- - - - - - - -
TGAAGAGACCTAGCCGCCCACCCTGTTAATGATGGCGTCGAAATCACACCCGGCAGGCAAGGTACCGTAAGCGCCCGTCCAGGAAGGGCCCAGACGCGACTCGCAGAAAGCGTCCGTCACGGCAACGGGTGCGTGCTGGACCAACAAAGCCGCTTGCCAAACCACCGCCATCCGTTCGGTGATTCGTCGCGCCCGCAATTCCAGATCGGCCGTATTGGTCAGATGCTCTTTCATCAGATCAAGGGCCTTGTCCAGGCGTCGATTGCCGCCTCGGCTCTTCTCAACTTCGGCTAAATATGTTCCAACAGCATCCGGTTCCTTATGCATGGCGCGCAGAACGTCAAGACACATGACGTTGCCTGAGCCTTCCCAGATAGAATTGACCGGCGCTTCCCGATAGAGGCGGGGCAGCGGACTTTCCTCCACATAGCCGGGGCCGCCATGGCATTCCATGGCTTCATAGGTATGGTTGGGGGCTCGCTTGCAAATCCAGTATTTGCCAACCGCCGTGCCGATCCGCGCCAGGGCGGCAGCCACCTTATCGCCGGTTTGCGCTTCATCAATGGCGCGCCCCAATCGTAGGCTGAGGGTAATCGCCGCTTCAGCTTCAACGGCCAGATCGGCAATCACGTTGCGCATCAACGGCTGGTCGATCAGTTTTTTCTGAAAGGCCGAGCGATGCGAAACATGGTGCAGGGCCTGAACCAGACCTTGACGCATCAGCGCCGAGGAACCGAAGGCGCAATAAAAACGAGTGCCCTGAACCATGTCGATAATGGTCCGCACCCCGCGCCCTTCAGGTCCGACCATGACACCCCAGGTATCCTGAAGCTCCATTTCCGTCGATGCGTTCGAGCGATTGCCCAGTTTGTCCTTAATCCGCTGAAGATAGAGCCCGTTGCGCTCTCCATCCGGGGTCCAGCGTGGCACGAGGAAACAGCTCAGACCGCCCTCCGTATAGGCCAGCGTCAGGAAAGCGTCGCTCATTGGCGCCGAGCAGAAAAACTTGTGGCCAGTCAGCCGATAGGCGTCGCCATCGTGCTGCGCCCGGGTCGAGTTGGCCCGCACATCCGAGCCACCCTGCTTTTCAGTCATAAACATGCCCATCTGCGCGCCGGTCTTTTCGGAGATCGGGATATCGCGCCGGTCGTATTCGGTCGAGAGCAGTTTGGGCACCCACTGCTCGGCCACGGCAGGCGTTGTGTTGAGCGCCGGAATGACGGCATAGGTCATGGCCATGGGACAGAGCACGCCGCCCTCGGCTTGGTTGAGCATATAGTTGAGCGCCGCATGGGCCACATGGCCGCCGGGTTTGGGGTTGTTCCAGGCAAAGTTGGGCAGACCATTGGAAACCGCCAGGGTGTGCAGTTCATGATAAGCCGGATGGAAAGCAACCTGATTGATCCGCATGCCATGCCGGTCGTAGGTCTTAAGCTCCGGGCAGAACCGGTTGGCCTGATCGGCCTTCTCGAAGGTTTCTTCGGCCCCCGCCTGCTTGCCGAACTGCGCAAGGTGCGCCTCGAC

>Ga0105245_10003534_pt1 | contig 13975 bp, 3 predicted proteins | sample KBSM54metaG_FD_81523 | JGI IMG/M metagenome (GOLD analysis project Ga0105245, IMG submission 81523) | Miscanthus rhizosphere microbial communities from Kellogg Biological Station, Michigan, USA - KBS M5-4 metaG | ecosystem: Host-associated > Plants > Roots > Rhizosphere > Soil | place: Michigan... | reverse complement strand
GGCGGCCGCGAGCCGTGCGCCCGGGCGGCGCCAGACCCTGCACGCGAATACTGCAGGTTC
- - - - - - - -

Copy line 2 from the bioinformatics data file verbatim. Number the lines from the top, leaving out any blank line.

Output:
>Ga0105245_10003534_pt1 | contig 13975 bp, 3 predicted proteins | sample KBSM54metaG_FD_81523 | JGI IMG/M metagenome (GOLD analysis project Ga0105245, IMG submission 81523) | Miscanthus rhizosphere microbial communities from Kellogg Biological Station, Michigan, USA - KBS M5-4 metaG | ecosystem: Host-associated > Plants > Roots > Rhizosphere > Soil | place: Michigan... | reverse complement strand